Red Dwarf X: The first look

Steve Bennett watches the first episode

After the strangeness that was Red Dwarf: Back The Earth – the miniseries that revived the cult sci-fi comedy franchise three years ago – the crew are back for their first full series in 13 years.

And having seen the first new instalment in full today, I can report (with a minor spoiler alert for the rest of this piece) that, in one catchphrase of the episode, all is ‘hey ho, pip and dandy’.

It is, in short, like Lister, Rimmer, Kryten and Cat had never been away… just in stasis. Filmed in front of an audience, and with a plot that could have come from one of the earlier BBC Two series, the comeback for the Dave channel is a return to form.

The first few minutes, though, are not the most promising. We start in the familiar Red Dwarf setting with Cat, resplendent in purple pimp suit, bounding in with a triumphant Yeaaa-h!’ to find Lister reading a book of strange-but true trivia. It prompts a cringeworthy exchange in which Cat has to be preternaturally stupid to get out some corny lines – and the viewer might be forgiven for thinking the franchise was better off dormant.

Thankfully, though, this is just a bumpy takeoff, and we are soon in familiar territory, with the supercilious loser Rimmer awaiting – yet again – the results of another astronav exam which could elevate him from vending-machine engineer to officer status. No fan will need telling what the outcome is.

Rimmer’s resentment at his lowly status in life is central to the episode – it’s literally an all-consuming bitterness that causes his holograph technology to occasionally crash, his eyes, amusingly, becoming the ‘spinning beachballs of doom’ familiar to all technology users.

The jealousy for the life he could have had is exacerbated when Red Dwarf stumbles across a gleaming ghost ship, Trojan (also the title of this episode), once part of the Space Corps’ Super Infinity Fleet – either an elite fighting force, or in class-conscious Lister’s eye’s a squadron of overprivileged jokers. It is a particularly cruel reminder for Rimmer, as his brother served in that unit.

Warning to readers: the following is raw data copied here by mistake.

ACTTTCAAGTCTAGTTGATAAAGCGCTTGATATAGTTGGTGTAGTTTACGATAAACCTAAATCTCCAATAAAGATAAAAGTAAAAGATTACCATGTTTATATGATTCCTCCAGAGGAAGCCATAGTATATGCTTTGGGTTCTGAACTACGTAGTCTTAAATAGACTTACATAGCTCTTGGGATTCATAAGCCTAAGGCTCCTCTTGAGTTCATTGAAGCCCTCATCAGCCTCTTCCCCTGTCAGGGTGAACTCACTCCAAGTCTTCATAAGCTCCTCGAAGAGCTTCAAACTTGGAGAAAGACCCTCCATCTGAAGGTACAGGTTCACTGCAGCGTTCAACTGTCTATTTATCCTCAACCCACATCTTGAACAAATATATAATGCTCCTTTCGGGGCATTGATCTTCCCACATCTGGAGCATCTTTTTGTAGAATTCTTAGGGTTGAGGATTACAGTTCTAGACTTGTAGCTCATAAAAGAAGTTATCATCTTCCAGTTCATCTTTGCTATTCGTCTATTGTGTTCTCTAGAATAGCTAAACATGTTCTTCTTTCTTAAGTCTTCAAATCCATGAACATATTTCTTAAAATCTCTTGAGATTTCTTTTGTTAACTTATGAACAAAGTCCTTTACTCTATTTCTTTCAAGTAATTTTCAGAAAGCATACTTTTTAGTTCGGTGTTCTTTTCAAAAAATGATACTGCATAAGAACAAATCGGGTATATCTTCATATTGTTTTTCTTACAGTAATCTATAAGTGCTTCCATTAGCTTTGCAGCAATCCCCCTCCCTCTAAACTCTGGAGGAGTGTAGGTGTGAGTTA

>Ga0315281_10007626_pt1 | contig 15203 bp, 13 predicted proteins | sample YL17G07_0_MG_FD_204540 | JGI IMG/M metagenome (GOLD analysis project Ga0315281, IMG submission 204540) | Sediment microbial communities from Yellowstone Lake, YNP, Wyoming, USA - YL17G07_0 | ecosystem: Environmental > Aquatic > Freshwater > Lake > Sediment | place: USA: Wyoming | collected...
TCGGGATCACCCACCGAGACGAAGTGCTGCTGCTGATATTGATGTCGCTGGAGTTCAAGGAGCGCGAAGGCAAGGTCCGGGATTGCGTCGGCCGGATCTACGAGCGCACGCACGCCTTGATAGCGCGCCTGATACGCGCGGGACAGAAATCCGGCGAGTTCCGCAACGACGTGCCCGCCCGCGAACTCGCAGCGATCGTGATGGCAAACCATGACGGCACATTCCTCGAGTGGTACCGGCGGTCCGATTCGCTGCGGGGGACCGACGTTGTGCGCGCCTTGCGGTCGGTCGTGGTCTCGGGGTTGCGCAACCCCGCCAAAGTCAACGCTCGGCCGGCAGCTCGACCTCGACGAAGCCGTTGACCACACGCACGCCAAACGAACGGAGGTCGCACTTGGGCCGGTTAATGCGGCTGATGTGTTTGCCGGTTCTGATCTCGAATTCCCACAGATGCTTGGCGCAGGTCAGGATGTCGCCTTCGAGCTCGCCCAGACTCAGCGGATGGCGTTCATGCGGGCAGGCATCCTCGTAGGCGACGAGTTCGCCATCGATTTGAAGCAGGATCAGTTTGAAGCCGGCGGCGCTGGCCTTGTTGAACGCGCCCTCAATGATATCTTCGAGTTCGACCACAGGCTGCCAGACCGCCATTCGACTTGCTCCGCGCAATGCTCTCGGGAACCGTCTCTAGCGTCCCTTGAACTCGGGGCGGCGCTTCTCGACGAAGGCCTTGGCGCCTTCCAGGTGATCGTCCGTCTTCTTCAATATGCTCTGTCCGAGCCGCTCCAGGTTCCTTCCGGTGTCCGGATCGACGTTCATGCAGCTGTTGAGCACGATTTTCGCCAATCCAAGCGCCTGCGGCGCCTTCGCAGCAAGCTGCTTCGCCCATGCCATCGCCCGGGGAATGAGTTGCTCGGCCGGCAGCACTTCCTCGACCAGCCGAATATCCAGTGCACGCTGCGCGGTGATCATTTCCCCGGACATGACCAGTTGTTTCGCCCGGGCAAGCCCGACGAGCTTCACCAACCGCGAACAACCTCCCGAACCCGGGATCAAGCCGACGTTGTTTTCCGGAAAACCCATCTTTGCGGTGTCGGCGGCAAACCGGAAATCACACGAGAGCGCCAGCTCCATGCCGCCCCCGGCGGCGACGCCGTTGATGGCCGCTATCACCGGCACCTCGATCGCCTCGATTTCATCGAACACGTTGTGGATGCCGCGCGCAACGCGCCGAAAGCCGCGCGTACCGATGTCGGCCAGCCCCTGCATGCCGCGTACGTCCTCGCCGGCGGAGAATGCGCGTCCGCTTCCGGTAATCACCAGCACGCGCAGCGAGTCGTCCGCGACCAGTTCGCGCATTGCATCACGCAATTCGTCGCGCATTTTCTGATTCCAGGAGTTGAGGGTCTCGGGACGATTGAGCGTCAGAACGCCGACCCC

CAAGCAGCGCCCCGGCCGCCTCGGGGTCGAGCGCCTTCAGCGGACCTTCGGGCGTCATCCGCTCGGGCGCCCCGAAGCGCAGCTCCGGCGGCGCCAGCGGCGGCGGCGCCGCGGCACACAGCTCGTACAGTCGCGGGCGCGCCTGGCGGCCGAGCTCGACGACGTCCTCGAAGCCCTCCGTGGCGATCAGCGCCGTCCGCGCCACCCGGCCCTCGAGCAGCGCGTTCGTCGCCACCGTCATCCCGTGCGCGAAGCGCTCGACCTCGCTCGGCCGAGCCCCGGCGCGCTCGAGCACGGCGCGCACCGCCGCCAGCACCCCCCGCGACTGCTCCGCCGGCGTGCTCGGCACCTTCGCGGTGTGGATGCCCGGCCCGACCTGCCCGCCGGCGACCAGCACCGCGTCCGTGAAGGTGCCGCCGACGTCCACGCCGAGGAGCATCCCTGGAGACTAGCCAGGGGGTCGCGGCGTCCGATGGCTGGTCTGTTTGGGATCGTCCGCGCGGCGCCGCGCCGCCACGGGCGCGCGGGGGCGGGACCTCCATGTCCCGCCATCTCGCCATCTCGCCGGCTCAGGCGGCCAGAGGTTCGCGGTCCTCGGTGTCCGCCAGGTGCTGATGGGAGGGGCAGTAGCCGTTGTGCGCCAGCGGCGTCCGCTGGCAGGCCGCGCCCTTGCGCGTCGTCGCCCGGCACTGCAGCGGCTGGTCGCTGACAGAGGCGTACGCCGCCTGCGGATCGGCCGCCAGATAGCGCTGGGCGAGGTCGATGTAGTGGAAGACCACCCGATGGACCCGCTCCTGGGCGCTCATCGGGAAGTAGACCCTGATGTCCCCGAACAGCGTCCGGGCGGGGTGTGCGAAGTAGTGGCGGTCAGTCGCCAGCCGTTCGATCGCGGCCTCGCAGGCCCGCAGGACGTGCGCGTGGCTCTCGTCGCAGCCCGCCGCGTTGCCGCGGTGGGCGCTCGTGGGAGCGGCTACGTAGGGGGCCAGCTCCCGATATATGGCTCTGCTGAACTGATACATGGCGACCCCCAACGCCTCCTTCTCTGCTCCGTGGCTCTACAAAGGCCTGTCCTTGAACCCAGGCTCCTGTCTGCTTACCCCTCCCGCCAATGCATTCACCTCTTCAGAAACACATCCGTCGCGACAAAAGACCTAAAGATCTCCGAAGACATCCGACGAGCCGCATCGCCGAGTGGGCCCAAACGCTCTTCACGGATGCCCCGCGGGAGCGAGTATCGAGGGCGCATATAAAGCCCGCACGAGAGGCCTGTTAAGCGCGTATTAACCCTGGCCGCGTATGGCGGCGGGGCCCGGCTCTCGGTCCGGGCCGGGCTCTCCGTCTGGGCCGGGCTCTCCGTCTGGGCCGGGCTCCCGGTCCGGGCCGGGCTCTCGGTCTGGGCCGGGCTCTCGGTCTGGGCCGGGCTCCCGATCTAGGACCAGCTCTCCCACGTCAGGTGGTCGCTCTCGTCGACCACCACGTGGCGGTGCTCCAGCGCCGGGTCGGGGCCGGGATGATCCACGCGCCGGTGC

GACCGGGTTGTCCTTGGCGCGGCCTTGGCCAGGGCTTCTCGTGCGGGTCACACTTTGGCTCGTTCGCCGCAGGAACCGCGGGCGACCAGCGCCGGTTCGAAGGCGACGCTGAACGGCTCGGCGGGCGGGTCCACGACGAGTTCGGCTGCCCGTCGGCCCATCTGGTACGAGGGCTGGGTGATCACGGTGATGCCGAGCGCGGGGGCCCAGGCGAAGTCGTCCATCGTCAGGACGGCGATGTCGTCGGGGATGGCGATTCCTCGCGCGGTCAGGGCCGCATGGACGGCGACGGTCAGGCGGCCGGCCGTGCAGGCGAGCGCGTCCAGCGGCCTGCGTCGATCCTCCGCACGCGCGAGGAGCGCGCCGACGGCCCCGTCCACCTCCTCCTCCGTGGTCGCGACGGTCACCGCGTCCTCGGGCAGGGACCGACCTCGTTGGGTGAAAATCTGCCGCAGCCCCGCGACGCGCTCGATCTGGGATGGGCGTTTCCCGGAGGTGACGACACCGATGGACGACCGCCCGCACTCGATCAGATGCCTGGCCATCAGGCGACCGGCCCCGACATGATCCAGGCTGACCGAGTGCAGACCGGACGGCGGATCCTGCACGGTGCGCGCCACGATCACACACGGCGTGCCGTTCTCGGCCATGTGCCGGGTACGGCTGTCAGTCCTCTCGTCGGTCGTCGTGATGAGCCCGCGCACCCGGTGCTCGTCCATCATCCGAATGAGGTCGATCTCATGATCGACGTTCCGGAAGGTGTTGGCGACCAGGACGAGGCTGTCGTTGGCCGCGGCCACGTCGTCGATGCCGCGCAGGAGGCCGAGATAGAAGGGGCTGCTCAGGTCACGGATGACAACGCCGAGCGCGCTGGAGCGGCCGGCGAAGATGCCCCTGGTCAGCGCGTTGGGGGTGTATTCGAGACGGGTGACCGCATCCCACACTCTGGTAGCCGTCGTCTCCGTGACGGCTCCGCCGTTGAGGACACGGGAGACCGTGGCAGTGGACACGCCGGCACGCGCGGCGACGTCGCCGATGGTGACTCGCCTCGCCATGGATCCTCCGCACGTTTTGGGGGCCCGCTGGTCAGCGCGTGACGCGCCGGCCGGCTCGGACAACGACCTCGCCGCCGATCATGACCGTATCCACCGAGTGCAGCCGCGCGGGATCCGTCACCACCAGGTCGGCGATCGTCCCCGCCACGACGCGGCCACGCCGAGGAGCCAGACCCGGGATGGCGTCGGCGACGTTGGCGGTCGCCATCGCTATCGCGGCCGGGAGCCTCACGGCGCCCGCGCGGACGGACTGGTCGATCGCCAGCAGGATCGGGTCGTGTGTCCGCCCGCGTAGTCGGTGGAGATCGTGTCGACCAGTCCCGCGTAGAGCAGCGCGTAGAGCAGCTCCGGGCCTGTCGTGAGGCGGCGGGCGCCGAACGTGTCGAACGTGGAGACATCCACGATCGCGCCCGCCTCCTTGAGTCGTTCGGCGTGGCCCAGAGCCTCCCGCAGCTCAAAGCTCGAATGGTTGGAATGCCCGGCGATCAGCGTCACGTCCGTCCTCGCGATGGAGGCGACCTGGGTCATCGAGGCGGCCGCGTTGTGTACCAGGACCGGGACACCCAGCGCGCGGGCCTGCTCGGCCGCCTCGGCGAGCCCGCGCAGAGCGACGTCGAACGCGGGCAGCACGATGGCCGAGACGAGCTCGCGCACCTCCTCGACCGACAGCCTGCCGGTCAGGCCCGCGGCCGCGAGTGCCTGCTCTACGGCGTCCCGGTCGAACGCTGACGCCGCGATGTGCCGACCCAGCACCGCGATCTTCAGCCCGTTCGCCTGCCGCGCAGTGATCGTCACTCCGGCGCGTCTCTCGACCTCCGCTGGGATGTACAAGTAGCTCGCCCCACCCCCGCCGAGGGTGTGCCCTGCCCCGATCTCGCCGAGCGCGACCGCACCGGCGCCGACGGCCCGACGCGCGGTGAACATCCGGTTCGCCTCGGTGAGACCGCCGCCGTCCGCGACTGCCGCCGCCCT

I won’t reveal any more of the plot – you’ll have to tune in to Dave at 9pm on October 4 for that. But there’s some space adventure, some funny character-led outbursts, a sly movie reference, and a generous smattering of funny lines, normally in the form of contrived metaphor.

This is pretty much the cocktail which made Red Dwarf such a success in the first place. Writer Doug Naylor – one of the original creators – has overlooked some of the grander sci-fi concepts and ignored any over-complicated ways to tie up storylines with previous series to produce a standalone episode which serves as a useful reintroduction to the characters that’s accessible to those new to the Dwarf. We’re still missing deadpan computer Holly – as played by Hattie Hayridge or Norman Lovett – but there are guest roles for Mark Dexter and Susan Earl.

There is no great reboot of the format, more of a back-to-basics approach, and all the better for it. And to whet your appetite further, here’s a teaser clip for the six-part series, whose other episodes are titled Fathers and Suns, Lemons, Entangled, Dear Dave and The Beginning

Published: 11 Sep 2012

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